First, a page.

3. Renaldo Balkman, New York - 17.1. A year into Balkman's career, it looks like Isiah Thomas is going to have the last laugh on critics who derided him for taking the lightly-regarded South Carolina product in the first round. Balkman's college numbers showed his ability to make a major impact with defense and rebounding. That continued during Balkman's rookie season; he averaged 11.1 rebounds, 2.1 steals and 1.7 blocks per 40 minutes. The Knicks' Defensive Rating was 9.2 points lower per 100 possessions with Balkman on the floor. Quentin Richardson is entrenched as the starter in New York, but Thomas would do well to give most of Jared Jeffries' minutes to Balkman.
  4. Tyrus Thomas, Chicago - 17.1. The enduring memory of Thomas' rookie campaign was his torching in the media after he declared he was only participating in the Sprite Rising Stars Slam Dunk Contest for the prize money. That image should be replaced by one of his on-the-court production before long. Thomas showed immense defensive potential, ranking in the NBA's top 10 in the Defensive Composite Score Jon Nichols put together for 82games.com. Despite that production, Scott Skiles was reluctant to use Thomas for extended periods. He averaged 21.3 minutes per game in March as Chicago went 10-4, but Andres Nocioni's return cut into that PT thereafter. Still, Thomas opened the season as the Bulls' starter at power forward and is easily the player on this list most likely to break out.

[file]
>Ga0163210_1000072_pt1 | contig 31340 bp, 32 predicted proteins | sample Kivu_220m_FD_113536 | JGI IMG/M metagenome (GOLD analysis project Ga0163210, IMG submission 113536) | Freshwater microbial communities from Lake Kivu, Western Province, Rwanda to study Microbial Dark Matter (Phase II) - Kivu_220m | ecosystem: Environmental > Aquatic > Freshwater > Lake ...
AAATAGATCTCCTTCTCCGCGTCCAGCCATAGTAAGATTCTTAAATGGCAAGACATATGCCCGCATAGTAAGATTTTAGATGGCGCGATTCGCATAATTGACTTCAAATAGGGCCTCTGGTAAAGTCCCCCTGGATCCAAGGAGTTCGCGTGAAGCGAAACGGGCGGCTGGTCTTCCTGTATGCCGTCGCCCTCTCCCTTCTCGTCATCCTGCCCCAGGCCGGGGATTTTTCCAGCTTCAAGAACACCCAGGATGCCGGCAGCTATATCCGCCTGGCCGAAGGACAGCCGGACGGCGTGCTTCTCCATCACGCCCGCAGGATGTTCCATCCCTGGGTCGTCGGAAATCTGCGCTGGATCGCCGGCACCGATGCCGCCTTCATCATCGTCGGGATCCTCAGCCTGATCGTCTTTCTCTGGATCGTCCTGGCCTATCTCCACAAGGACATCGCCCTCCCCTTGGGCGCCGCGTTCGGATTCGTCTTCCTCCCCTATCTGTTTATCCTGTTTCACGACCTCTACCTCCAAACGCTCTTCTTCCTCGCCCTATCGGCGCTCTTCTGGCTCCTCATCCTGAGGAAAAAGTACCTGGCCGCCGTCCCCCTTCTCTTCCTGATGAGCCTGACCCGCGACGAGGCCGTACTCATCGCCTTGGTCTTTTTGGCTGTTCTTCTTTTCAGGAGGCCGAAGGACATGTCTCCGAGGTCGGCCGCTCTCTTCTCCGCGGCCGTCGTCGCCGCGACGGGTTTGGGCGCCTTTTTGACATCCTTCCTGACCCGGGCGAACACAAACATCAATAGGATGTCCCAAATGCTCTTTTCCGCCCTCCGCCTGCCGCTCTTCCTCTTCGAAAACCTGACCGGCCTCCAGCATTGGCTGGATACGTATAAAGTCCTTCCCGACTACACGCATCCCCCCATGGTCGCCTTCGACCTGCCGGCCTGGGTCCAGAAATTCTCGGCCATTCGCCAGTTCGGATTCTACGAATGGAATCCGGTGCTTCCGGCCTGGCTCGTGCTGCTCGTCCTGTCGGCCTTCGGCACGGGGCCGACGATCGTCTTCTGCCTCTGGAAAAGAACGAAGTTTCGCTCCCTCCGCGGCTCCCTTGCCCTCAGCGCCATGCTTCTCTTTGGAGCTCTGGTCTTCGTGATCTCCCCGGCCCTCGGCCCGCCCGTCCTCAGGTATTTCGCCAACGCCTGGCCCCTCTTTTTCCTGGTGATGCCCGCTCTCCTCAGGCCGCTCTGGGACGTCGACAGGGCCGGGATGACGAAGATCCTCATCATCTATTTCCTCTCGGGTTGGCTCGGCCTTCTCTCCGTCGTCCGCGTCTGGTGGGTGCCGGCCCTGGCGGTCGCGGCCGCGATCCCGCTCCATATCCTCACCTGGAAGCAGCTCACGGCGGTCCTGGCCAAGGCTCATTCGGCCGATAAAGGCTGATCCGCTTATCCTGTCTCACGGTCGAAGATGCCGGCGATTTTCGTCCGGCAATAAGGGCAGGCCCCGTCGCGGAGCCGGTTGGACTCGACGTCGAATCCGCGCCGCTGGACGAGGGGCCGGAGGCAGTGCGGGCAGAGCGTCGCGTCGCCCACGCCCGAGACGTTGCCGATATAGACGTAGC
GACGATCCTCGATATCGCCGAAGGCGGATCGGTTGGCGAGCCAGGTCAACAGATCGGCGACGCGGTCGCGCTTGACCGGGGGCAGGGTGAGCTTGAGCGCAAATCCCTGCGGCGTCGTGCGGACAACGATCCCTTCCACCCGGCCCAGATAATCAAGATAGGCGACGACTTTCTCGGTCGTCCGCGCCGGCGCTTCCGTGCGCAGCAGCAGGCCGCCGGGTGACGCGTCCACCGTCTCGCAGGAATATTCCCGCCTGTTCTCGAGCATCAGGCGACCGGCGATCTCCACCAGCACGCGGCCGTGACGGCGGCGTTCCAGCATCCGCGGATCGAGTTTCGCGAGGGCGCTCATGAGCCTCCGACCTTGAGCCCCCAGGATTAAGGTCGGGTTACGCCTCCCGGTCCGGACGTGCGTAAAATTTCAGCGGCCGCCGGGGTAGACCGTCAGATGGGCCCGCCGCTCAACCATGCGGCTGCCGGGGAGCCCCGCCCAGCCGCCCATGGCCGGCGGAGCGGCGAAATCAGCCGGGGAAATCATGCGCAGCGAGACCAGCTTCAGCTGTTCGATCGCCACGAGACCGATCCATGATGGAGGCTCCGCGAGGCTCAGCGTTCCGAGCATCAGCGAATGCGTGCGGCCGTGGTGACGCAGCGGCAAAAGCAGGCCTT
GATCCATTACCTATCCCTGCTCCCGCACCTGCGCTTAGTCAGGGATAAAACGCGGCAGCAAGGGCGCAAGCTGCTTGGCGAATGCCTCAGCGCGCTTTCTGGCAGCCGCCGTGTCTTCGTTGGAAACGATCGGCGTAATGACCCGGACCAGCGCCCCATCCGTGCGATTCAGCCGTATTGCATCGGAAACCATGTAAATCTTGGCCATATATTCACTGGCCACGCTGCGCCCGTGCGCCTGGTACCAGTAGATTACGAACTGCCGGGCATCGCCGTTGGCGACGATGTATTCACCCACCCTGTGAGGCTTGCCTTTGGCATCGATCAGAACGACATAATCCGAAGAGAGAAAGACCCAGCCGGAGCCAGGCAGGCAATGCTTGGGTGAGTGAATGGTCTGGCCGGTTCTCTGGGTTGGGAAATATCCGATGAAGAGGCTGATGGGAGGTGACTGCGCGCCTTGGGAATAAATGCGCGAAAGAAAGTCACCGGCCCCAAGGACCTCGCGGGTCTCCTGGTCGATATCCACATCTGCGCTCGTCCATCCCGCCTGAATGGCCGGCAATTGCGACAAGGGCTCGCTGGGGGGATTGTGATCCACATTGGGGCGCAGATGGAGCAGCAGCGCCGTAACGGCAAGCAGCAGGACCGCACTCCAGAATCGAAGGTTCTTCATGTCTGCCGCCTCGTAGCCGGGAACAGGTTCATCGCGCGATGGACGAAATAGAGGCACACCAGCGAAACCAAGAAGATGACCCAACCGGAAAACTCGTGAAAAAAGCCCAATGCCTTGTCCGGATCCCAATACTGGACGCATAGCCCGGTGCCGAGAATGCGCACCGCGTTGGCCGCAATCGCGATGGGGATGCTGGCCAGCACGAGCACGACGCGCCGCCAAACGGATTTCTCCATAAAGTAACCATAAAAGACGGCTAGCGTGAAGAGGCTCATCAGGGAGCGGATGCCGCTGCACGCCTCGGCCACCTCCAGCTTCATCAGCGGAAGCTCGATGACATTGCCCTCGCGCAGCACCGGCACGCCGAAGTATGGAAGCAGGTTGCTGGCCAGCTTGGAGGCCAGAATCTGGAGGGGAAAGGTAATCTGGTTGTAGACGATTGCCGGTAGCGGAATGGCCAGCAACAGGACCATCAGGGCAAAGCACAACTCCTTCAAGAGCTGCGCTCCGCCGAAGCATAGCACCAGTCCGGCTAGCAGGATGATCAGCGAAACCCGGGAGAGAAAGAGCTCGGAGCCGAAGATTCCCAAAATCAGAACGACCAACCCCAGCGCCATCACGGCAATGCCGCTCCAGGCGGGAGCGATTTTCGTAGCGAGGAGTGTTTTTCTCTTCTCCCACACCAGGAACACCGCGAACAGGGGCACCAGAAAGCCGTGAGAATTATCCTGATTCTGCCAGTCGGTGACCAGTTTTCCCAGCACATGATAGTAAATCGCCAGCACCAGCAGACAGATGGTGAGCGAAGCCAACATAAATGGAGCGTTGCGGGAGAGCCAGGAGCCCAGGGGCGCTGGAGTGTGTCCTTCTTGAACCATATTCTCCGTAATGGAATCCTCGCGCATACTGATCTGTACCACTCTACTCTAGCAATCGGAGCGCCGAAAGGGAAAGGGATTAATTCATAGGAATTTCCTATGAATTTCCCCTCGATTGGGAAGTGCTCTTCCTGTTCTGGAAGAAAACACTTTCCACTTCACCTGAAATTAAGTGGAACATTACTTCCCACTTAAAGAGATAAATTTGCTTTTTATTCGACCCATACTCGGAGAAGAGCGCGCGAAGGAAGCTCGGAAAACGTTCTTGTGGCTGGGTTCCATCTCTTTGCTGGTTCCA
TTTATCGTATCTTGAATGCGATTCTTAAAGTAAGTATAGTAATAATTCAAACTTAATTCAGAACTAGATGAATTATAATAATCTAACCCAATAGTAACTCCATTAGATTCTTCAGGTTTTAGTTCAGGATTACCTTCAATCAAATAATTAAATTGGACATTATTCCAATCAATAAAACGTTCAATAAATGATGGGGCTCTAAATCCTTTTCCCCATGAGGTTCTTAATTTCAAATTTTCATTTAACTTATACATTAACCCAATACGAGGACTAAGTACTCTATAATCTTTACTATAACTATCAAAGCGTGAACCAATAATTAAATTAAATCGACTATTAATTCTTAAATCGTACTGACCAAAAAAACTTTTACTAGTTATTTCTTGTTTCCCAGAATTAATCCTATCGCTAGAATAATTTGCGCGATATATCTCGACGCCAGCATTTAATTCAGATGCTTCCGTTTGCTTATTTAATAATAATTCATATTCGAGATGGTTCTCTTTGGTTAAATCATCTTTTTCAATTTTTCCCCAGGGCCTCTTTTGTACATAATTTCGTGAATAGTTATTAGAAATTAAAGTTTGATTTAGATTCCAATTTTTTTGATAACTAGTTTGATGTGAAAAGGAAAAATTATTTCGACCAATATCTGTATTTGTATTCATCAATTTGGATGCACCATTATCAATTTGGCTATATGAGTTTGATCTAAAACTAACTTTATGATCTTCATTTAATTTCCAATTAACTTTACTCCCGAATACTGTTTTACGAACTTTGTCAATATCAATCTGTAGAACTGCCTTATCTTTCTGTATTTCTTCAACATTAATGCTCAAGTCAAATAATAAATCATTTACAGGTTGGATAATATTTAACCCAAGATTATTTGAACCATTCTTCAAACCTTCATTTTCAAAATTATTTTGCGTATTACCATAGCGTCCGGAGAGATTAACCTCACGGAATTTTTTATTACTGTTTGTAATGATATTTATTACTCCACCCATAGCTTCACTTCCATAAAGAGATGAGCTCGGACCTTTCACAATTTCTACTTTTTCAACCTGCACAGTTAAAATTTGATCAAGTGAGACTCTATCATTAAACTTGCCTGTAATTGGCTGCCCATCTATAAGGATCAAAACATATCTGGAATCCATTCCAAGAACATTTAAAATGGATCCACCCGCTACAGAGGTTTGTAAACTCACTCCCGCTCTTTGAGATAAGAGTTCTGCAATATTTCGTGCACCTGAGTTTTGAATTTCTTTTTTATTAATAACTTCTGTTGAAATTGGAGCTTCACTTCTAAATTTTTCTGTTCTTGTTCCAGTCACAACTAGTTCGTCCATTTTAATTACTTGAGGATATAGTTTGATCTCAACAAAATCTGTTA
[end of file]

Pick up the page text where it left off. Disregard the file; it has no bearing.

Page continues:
5. Sergio Rodriguez, Portland - 16.5. Five NBA point guards averaged at least 10 assists per 40 minutes last season--Steve Nash (13.2, which blew away the rest of the league), T.J. Ford (10.6), Deron Williams (10.1), Jason Kidd (10.0)...and Rodriguez (10.1). A burst of lightning who is one of my favorite players to watch, Rodriguez has a style of play, and an occasional tendency to turn the ball over, that is at odds with Coach Nate McMillan's preference for a controlled half-court game. Just 21, Rodriguez probably has another year of studying under McMillan in short bursts of playing time before earning a bigger role. With Jarrett Jack's long-term status in Portland up in the air, Rodriguez could step into a starting job next season. He has massive star potential.